• Subscribing to Apple Music because it’s so easy to listen to music with voice commands on HomePod. (I wouldn’t be surprised if Apple offers an incentive for bundling Apple Music paid subscriptions and HomePod.)

It’s an interesting bet. Consumers have been indifferent to sound quality on mobile devices, not caring enough about sound quality to buy high-end mobile streaming products such as Pono. Meanwhile in the home environment, the growth and popularity of Sonos speakers for years showed that people would pay for premium sound  – but then Amazon’s encroachment on Sonos suggest that consumers were willing to sacrifice the fidelity of Sonos for the convenience of Echo. And now Apple believes consumers will do the same with HomePod.

Apple won’t put a dent in Echo’s 71-percent market share anytime soon, but Apple doesn’t need to. Apple is not offering a utility that competes on price as Echo does. Apple is selling a high-end experience first and utility second. Apple Music is central to that experience. Will HomePod be a catalyst for Apple Music to eat into Spotify’s lead?

6 Predictions for Music Streaming

StreamingMusic

Forget Taylor Swift’s futile Spotify boycott. The real news emerging from the music industry this week was the launch of YouTube’s streaming service. The new service consists of YouTube with streaming functionality (as opposed to being a new product with a different name, thus benefitting from YouTube’s brand reach). On November 17, YouTube is also launching (in beta form) YouTube Music Key, a paid streaming option offering ad-free online and offline listening for $9.99. YouTube now enters an increasingly crowded streaming industry that ranges from all-purpose services such as Pandora and Spotify to specialty offerings such as Muzooka (which matches emerging artists with both fans and members of the music industry). And YouTube, owned by the world’s most valuable brand, has more power to disrupt the game than anyone. In the aftermath of YouTube’s entry to the streaming field, I predict six possible directions for the streaming business:

1. We will see a shakeout among major streaming platforms. The survivors, faced with fewer competitors, will call the shots on artist compensation even more so than they do today.

2. We may see the emergence of a few more specialty streaming services, such as Muzooka, to act as the intriguing alternatives to big players. For instance, we could see an alternative boutique streaming service by an artist consortia (involving someone like Jay Z, whose brand transcends music). We also may see the launch of private-label services from music-savvy brands such as Pepsi. A house service by an American Express, offered exclusively to its customers, could act as an effective music discovery platform as well as a customer acquisition and retention tool. (Moreover, in a combination of the artist-owned and corporate private label approaches, we could see a a corporate service launched in association with a star like Jay Z acting as investor, brand partner, curator, or any combination of those roles.)

3. The conversation about fair artist compensation that Taylor Swift reignited with her Spotify boycott will subside without effecting any change in artist compensation, just as the debate eventually petered out after Thom Yorke and the Black Keys boycotted Spotify. Another artist may make the topic trend again with a well-publicized boycott, but the conversation will remain contained to pundits who won’t move the needle.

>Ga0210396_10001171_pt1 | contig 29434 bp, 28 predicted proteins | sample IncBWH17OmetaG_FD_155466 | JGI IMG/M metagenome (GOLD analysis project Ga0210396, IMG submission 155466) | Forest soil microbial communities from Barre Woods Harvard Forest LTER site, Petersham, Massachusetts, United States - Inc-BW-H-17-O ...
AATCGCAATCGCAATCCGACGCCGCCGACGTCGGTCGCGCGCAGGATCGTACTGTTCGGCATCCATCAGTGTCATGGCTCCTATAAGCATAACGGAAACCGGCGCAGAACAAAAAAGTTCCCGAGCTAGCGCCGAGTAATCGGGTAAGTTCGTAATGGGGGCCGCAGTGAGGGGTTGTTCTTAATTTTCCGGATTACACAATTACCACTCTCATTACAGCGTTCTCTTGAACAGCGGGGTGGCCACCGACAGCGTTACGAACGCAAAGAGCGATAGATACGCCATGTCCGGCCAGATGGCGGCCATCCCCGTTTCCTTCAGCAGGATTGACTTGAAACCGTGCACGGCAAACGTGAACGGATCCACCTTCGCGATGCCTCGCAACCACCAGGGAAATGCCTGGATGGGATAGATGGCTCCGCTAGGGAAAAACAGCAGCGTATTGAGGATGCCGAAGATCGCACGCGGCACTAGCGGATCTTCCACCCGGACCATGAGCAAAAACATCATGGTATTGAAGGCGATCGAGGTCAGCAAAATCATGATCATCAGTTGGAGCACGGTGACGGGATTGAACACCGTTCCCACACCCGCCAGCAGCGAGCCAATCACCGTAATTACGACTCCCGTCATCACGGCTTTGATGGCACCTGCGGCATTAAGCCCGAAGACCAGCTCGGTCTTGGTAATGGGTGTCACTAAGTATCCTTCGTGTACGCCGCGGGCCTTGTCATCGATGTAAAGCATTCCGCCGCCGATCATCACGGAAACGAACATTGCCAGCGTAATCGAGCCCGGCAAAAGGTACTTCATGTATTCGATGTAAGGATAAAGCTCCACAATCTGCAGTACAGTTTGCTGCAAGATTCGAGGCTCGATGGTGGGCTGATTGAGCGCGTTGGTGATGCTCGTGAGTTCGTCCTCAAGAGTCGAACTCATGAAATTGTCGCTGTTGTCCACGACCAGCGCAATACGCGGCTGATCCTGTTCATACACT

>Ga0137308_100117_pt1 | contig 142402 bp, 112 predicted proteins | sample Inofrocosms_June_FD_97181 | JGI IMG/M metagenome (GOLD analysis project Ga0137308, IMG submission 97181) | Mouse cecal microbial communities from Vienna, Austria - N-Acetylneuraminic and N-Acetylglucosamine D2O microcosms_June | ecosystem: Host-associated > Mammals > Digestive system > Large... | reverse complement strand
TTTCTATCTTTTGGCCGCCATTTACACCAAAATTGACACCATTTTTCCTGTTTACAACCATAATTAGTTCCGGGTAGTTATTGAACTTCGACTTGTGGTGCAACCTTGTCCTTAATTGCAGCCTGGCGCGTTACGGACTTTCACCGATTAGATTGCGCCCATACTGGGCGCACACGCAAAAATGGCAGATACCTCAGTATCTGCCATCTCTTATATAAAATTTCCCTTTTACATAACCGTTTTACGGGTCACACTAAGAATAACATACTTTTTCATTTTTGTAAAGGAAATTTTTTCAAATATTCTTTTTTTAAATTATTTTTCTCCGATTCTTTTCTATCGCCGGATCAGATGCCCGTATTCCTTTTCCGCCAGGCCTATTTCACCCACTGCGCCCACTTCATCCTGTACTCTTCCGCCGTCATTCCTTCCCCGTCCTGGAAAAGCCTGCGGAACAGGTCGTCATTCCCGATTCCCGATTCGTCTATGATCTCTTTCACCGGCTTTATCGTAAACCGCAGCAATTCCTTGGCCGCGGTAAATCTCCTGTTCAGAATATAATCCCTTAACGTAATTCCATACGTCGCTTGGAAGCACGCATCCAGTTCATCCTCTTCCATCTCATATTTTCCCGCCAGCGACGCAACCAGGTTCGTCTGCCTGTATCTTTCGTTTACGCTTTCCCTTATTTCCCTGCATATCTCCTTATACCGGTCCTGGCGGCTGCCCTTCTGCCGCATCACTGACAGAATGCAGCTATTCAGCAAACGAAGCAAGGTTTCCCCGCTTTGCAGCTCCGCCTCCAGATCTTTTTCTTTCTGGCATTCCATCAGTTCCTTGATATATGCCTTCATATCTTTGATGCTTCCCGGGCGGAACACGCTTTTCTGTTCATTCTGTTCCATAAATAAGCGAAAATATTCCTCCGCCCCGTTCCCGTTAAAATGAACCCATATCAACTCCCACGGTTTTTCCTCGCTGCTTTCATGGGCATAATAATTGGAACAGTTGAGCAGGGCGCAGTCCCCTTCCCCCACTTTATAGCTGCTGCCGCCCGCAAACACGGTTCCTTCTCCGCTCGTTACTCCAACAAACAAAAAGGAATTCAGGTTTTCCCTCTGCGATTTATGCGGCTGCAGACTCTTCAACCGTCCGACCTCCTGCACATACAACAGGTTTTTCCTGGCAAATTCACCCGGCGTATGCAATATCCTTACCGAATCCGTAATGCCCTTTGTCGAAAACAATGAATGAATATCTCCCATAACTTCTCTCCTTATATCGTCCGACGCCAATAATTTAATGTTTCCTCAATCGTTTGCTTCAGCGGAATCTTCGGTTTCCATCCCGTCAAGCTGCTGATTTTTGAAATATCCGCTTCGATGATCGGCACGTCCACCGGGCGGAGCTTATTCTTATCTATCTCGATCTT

4. The have-not artists — the vast majority of artists who are not superstars — will keep their content on streaming services and continue to be compensated as they are now. Why? Because they lack the choices that Taylor Swift has.

5. Savvy artists will learn how to use streaming as a promotional platform together with other digital platforms. They will rely on their recorded content to support touring, merchandising, song licensing revenue, and co-brands with businesses.

6. Finally, and most importantly: fans will continue to stream music, legally or illegally (as they are doing with Taylor Swift’s new album, 1989). When it comes to music streaming, fans are loyal to songs, not artists. Fans don’t care about boycotts. And fans are no longer willing to risk money on an entire album’s worth of songs from artists they do not know. Fans don’t necessarily take time to write Wall Street Journal editorials about fair compensation or blog posts about the future of streaming. Fans simply shape the future of music with their listening and buying habits. Album sales continue to slide, and Apple’s iTunes business is slumping. As Adele’s manager, Jonathan Dickins, says, “Streaming is the future.” Why? Because fans make it so.

Oh, and here’s one more related prediction you can take to the bank: Taylor Swift will continue to build her empire from touring, brand deals, and merchandising sales. Any revenue lost from boycotting Spotify will have little impact on her success. The release of the album 1989 in 2014 is all about priming the pump for the 1989 World Tour, which kicks off in May 2015 — which is where the real money is going to be made. (Her Red tour, which concluded in 2014, grossed $150 million.) Taylor Swift’s approach to building her career — writing her own songs, creating music that crosses genres, building a fan base through touring, and honoring her fans in person and on social media — is the blueprint for aspiring artists to emulate. And artists will need to include streaming in the process.

What are your predictions?